Stephens v. Paris Cleaners, Inc., 885 A.2d 59, 63 (Pa. Super. Ct. 2005) (granting summary judgment in favor of supplier and alleged manufacturer of defective work clothes where plaintiff could not identify which of three possible manufacturers made the work clothes, all of which were supplied by Paris Cleaners, that he was wearing when he was injured). The rules are similar with respect to claims for breach of the implied warranties of merchantability and fitness for a particular purpose. See Goodman v. PPG Indus., Inc., 849 A.2d 1239, 1245 (Pa. Super. Ct. 2004), aff'd 885 A.2d 982 (Pa. 2005) (noting that anyone injured by a defective product may sue anyone in the distributive chain for breach of the implied warranty of merchantability and that the Supreme Court of Pennsylvania has "harmonized the rules governing implied warranty claims with the rules governing products liability claims, because the two types of actions are now substantially similar" (citing Williams v. West Penn Power Co., 467 A.2d 811 (Pa. 1983) and Salvador v. Atlantic Steel Boiler Co., 319 A.2d 903, 907-08 (Pa. 1974))). Consequently, Martinez could sue the manufacturer of the paintball gun that was used to shoot him for breach of the implied warranties of merchantability and fitness for a particular purpose, if he were able to identify the manufacturer. See D & D Transp. v. Freightliner, L.L.C., Civ. A. No. 07-00960, 2008 WL 919599, at *1 n.2 (M.D. Pa. Apr. 2, 2008) ("Evidence linking the defendant to the product which allegedly has failed is a necessary element of a plaintiff's case for breach of warranty." (citing Santarelli v. BP America, 913 F. Supp. 324, 329 (M.D. Pa. 1996) and Stephen M. Feldman, Pennsylvania Trial Guide: Product Liability § 5.1 (2000)).
Tippmann argues that it is entitled to the entry of summary judgment in its favor on Skirmish's claim for contribution and indemnity, because the paintball gun that was used to shoot Martinez has not be identified, and, accordingly, Tippmann has not been identified as the manufacturer, seller or distributor of the paintball gun that caused Martinez's injury. Neither Martinez nor Skirmish opposes Tippmann's Motion and both agree that Tippmann should be dismissed as a Third-party Defendant in this action because there is no evidence that Tippmann was the manufacturer, designer, seller or distributor of the paintball gun used to shoot Martinez. (5/15/09 Hrg. Tr. at 4.) We also agree.
Viewing the evidence in the light most favorable to Skirmish, the evidence establishes that the majority of the paintball guns in use on the field where Martinez was injured were manufactured by Tippmann. However, there is no evidence identifying the particular paintball gun used to shoot Martinez as having been manufactured by Tippmann. Evidence that a substantial percentage of the paintball guns that could have been used to injure Martinez were manufactured by Tippmann is not sufficient to create a jury issue regarding the identity or manufacturer of the specific paintball gun used to shoot Martinez. Cf. Stephen M. Feldman, Pennsylvania Trial Guide: Product Liability § 5.2 (2008) ("[E]vidence that a substantial percentage of the inventory of a retailer is made up of the products of a particular manufacturer is not sufficient evidence that a specific product acquired from the retailer was the product of that manufacturer even though there was a high probability of the fact."). Tippmann's Motion for Summary Judgment is, accordingly, granted.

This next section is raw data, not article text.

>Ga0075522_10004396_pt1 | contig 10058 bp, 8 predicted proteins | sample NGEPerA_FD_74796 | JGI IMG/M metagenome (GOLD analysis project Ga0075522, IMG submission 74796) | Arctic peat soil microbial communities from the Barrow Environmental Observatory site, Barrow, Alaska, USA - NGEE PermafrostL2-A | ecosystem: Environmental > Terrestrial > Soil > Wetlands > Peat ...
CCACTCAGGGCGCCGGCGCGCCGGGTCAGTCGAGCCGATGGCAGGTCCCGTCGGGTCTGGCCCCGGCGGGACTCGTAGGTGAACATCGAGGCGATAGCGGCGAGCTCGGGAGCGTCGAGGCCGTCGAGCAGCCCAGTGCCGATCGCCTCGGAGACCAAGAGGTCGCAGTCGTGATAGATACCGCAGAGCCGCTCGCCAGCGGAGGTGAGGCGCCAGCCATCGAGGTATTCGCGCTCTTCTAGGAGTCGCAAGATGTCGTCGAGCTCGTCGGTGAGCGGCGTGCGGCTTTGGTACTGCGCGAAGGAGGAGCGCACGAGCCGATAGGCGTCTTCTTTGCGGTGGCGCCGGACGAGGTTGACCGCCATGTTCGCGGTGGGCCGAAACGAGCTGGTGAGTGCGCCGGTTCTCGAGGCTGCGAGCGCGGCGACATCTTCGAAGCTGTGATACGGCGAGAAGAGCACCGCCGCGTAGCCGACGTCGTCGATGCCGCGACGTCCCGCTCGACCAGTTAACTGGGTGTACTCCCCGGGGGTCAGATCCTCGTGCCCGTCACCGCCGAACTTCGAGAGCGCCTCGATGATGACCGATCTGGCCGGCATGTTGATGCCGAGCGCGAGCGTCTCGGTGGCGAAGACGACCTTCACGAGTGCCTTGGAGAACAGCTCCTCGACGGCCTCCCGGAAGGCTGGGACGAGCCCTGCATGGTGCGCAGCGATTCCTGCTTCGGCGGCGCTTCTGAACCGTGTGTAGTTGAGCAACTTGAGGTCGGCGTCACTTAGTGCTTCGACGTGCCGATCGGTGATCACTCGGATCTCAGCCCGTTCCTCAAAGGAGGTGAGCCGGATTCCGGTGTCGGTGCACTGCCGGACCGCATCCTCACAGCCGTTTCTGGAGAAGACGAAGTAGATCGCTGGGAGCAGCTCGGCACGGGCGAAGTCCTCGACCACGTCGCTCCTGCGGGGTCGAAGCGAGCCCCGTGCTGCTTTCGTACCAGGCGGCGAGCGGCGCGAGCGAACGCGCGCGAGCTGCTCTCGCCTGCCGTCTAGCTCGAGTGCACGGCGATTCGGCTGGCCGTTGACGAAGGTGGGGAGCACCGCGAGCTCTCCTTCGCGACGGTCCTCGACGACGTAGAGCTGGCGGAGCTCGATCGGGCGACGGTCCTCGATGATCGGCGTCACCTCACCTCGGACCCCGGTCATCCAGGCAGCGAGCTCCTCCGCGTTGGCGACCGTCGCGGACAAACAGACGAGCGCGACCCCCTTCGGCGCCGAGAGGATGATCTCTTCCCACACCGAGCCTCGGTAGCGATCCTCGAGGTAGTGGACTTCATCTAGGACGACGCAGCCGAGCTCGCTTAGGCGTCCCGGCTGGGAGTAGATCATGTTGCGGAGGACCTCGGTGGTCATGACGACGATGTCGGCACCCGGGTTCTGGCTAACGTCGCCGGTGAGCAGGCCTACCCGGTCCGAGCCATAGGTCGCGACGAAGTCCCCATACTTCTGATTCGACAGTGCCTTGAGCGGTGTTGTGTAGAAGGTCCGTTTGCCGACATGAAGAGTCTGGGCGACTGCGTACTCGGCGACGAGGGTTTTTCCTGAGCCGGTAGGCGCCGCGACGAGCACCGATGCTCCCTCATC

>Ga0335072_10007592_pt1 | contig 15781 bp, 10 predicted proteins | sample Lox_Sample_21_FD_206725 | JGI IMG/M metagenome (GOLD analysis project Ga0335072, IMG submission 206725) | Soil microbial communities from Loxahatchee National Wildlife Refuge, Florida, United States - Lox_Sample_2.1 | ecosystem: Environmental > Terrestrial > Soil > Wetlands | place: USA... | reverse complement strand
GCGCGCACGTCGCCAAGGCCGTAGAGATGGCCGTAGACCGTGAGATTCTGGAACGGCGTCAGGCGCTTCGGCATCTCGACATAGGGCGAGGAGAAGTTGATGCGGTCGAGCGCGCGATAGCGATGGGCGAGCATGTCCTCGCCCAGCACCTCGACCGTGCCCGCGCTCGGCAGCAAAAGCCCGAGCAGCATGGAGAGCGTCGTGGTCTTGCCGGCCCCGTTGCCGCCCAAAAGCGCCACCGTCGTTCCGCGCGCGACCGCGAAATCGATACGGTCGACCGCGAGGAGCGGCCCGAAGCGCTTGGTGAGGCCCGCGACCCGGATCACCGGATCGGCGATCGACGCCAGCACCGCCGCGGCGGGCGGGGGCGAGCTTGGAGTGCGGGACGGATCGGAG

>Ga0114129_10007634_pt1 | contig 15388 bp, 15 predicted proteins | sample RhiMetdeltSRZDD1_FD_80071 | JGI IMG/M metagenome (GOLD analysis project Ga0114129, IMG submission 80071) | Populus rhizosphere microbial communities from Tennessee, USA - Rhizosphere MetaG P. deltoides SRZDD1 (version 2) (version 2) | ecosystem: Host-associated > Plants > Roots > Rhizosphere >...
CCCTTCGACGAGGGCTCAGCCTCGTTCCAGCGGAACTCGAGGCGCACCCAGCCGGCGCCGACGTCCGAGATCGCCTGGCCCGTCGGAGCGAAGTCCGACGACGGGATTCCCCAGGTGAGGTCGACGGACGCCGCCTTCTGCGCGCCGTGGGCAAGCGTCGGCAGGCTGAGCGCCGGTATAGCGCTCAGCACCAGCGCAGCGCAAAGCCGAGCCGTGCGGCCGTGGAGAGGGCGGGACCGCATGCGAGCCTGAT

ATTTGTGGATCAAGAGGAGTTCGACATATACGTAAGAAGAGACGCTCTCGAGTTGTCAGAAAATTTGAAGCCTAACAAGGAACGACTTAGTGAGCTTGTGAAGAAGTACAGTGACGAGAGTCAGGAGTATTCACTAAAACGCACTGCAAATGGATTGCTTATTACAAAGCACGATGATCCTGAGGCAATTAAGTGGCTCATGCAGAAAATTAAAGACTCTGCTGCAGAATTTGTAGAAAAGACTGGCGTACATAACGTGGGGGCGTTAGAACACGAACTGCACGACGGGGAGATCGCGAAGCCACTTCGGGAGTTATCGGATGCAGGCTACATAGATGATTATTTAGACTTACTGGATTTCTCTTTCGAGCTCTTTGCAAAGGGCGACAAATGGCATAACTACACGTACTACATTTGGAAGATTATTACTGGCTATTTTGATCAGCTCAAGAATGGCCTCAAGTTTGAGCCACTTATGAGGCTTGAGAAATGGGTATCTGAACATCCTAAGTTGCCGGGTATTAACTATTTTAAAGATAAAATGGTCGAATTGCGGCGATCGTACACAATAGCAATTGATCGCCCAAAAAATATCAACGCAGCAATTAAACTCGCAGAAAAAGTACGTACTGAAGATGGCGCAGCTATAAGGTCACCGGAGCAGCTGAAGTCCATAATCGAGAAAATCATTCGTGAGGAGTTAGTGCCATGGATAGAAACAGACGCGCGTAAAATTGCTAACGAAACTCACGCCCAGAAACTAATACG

B. Skirmish's Motion for Partial Summary Judgment
Skirmish has moved for partial summary judgment in its favor on Martinez's claims relating to the paintball gun. Skirmish asks that Martinez's allegations relating to the paintball gun (paragraphs 40 and 41 of the First Amended Complaint) be stricken and that his strict liability and implied warranty claims related to the paintball gun be dismissed. Skirmish maintains that Martinez cannot prevail against it on his strict liability and implied warranty claims related to the paintball gun if he cannot identify the type of paintball gun that was used to shoot him, or identify Skirmish as the seller or distributor of that gun. As we discussed above, identification of the product, as well as identification of the manufacturer or distributor of the product, are crucial parts of claims of strict liability and breach of implied warranty. See D & D Transp., 2008 WL 919599, at *1 n.2. See also Santarelli, 913 F. Supp. at 329 ("Evidence linking the defendant to the product which allegedly injured the plaintiff is a necessary element of plaintiff's case . . . . If the plaintiff cannot link each defendant to the product which allegedly caused her injury, she cannot prevail against that defendant." (citing City of Phila. v. Lead Indus. Ass'n, Inc., 994 F.2d 112, 123-29 (3d Cir.1993))).